The increasing number of reported pool-associated outbreaks of gastroenteritis underscores the need for proper pool maintenance as an important public health intervention (1,2). Approximately one fourth of these outbreaks involved chlorine-sensitive pathogens (e.g., Escherichia coli O157:H7 and Shigella spp.), which causally implicates inadequate pool maintenance and disinfection. Pool inspections are the primary means of ensuring appropriate pool operation, but resources generally allow only one to three annual inspections of each pool. As a result, pool operators are responsible for maintaining their pools with minimal public health oversight. This report documents the first attempt to analyze aggregated pool inspection data, which indicate that although some pools are well-maintained, such an infrequent inspection process cannot ensure compliance with state and local pool regulations.

Proper pool maintenance requires a combination of good water quality, functioning filtration and recirculation equipment, and well-trained staff. In this study, several violations that could facilitate the spread of RWIs were documented, with 45.9% of inspections documenting no violations. The majority of violations involved water-quality parameters (e.g., free chlorine and pH levels) or filtration and recirculation system parameters.

The interaction of pH and free chlorine levels is critical in determining the effectiveness of chlorine as a disinfectant, and effective monitoring can ensure that the optimum free chlorine and pH levels are maintained to prevent infectious disease transmission. The coincident occurrence of pH and chlorine violations indicates a substantial lack of training among pool operators, particularly those at apartment/condominium complexes. The number of overall violations highlights the need for increased vigilance in ensuring pool staff training, including information about RWI transmission, and the potential benefits of mandating training for pool operators throughout the United States. This poses a challenge for some pool types (e.g., apartment/condominium complexes and hotels/motels) because of high staff turnover or part-time operators. Providing pool operators with more targeted education, maintenance suggestions, and forms for simple monitoring of free chlorine and pH levels might improve public health protection at these facilities.

Chlorine and pH violations were highest in wading pools, which are used by younger children, including those who wear diapers. Young children, who often swallow water indiscriminately and have an increased chance of contaminating the pool water fecally, are at increased risk for severe illness if infected. In addition, the shallow depth and relatively low volume of water in these wading pools might lead to more rapid depletion of disinfectant by ultraviolet light and higher organic contamination by the children. Wading pools require increased vigilance and testing to maintain safe disinfectant levels. Pool operators need to be aware that every time they have inadequate disinfection in a pool, they increase the risk for spreading RWIs whenever an infected swimmer contaminates the pool.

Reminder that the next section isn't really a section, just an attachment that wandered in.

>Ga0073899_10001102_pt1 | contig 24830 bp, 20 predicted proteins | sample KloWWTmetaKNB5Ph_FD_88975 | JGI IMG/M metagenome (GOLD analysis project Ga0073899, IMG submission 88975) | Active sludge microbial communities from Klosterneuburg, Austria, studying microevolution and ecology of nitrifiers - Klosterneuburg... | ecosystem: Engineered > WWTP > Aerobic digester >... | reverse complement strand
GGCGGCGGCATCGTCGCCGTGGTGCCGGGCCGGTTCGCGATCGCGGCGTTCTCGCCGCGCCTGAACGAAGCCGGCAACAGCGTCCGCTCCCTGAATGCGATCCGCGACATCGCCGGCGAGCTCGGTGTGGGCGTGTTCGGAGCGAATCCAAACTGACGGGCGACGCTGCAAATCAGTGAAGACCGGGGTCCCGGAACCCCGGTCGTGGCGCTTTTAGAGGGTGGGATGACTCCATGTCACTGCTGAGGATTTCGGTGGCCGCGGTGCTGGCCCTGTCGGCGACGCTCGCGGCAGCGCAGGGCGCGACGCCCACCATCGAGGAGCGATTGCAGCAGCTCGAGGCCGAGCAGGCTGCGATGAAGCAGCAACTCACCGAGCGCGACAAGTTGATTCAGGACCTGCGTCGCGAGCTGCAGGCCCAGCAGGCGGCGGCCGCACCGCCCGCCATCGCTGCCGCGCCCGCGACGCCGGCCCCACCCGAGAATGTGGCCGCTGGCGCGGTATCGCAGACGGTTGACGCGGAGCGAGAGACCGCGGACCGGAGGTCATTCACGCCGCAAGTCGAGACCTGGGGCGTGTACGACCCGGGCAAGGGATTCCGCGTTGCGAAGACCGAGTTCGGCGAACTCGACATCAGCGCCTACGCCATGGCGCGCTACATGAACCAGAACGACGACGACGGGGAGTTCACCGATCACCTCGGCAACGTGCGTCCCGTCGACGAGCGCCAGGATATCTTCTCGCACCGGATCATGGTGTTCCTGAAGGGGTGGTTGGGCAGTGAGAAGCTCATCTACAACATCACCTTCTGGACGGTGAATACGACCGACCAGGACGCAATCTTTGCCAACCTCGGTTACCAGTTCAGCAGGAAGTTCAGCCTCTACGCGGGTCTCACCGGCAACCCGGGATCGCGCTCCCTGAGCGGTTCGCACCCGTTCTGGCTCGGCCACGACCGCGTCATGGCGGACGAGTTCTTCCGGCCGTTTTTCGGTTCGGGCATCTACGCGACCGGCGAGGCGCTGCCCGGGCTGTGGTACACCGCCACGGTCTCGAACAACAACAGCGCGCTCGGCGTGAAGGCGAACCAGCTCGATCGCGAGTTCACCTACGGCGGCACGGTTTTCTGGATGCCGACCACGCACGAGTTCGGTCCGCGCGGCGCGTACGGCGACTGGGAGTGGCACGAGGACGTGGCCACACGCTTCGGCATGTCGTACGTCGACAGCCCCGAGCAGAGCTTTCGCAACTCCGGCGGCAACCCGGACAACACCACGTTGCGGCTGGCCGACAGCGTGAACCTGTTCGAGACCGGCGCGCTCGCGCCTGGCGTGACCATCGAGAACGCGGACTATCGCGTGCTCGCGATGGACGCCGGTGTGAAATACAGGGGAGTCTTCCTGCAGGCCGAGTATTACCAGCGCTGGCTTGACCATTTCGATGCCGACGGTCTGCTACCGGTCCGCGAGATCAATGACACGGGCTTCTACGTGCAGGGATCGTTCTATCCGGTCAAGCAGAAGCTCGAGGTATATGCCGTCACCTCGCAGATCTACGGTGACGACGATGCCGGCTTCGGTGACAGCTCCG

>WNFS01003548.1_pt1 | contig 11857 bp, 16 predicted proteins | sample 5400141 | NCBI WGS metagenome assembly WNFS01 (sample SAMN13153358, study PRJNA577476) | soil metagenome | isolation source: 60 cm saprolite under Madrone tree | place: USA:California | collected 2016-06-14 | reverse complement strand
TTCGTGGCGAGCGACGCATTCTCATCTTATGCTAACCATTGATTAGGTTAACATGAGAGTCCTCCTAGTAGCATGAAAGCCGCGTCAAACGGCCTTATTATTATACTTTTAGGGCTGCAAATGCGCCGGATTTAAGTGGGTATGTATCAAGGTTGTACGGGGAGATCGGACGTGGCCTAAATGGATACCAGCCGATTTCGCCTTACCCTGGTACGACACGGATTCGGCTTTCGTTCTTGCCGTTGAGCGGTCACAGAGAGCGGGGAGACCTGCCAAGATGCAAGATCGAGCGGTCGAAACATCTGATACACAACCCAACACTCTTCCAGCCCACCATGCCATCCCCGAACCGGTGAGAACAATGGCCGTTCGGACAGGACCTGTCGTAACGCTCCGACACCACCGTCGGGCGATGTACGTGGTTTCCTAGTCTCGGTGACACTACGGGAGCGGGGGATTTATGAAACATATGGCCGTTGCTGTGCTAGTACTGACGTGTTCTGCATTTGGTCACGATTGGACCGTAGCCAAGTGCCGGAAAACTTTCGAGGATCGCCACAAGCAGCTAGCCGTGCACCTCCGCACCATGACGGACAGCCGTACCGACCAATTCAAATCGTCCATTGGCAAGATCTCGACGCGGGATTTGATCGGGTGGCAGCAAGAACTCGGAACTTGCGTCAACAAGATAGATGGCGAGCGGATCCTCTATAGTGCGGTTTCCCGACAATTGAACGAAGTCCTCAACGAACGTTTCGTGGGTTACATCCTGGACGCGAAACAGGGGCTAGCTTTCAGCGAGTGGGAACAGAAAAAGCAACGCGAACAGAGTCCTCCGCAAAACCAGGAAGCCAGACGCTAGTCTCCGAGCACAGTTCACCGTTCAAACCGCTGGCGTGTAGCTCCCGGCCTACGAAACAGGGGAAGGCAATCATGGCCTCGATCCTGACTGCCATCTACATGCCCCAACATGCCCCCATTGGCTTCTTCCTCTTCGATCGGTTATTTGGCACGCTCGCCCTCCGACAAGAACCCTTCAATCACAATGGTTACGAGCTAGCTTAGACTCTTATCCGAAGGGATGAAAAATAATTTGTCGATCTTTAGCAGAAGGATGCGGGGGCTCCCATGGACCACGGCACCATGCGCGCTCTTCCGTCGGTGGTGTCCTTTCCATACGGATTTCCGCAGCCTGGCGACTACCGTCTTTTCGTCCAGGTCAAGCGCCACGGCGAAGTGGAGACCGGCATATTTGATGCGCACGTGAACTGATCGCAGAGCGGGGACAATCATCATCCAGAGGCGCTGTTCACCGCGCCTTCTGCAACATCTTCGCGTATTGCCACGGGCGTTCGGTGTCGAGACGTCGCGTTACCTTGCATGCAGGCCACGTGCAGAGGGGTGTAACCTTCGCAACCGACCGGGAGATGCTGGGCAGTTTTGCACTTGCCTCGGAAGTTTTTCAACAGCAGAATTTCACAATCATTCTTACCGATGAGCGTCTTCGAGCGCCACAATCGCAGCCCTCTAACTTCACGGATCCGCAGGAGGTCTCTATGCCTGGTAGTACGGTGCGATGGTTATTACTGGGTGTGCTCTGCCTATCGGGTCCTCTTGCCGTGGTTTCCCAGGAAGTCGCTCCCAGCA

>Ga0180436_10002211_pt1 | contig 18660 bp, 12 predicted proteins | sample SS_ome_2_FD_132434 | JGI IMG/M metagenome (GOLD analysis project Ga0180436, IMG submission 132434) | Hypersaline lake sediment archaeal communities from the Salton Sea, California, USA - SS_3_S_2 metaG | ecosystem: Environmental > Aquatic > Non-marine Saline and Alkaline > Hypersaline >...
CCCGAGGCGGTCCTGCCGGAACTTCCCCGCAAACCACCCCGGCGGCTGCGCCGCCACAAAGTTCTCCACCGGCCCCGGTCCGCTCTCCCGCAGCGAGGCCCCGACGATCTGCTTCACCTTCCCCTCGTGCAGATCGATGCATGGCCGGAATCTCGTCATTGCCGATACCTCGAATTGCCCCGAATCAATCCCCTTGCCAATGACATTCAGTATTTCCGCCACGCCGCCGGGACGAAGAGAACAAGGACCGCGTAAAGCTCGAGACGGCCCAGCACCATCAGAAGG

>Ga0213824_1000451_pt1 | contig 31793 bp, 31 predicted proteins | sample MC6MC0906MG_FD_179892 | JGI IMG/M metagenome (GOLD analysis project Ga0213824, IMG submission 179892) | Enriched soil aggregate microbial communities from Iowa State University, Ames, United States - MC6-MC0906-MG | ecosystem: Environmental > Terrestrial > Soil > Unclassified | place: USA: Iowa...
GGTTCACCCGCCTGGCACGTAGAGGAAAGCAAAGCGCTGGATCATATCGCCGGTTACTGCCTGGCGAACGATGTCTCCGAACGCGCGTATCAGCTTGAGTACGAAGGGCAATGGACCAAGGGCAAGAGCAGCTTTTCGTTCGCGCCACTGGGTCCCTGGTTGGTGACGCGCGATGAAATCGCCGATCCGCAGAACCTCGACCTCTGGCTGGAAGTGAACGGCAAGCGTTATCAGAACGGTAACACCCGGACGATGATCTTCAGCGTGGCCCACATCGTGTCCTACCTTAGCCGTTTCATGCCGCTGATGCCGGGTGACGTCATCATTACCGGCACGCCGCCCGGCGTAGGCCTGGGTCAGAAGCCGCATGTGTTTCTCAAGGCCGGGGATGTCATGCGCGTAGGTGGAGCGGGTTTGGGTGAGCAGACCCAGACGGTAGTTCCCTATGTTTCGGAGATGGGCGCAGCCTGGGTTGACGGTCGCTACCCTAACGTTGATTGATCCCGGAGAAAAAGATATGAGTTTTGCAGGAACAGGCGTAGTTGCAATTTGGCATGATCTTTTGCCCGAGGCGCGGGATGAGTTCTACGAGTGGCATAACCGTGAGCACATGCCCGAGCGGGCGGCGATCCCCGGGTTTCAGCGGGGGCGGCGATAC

The findings in this report are subject to at least two limitations. First, database structures for each site differed, the types of data collected and entered varied, and the data were not standardized across states or counties, thereby reducing the generalizability of the data. Second, because free chlorine levels were not entered in the database, the percentage of violations caused by low chlorine levels could not be ascertained and the range of chlorine levels recorded could not be analyzed.

Although the lack of uniform data collection among sites limited the analysis and usability of the data, this report underscores the potential usefulness of uniform collection of these data in a computerized format that can be analyzed routinely and used for full evaluation of inspection programs. CDC and its partners are developing systems-based guidance on pool operation and implementation of uniform methods for data collection and analysis. These data can then be used in the training of inspectors and operators, planning and resource allocation, and documenting trends related to particular regulatory changes and interventions.

Poor pool maintenance and operation, untrained pool staff, the potential presence of the chlorine-resistant pathogen Cryptosporidium parvum (2,3), and a swimming public that is ill-informed about the potential for spreading RWIs in the pool increase the complexity of any proposed prevention plan. Swimmer education should play a critical role in preventing the spread of RWIs. Swimmers and home pool owners should be informed that they should 1) not swim when ill with diarrhea, 2) not swallow pool water, and 3) practice good hygiene when using a pool (e.g., frequent restroom breaks, appropriate diaper changing, and hand washing). Additional information about reducing the spread of RWIs is available at http://www.healthyswimming.org.

References

  1. U.S. Bureau of the Census. Statistical abstract of the United States: 1995. 115th ed. Washington, DC: U.S. Bureau of the Census, 1995.

  2. Lee SH, Levy DA, Craun GF, Beach MJ, Calderon RL. Surveillance for waterborne-disease outbreaks---United States, 1999--2000. In: CDC Surveillance Summaries (November 22). MMWR 2002;51(No. SS-8).
  3. CDC. Protracted outbreaks of cryptosporidiosis associated with swimming pool use---Ohio and Nebraska, 2000. MMWR 2001;50:406--10.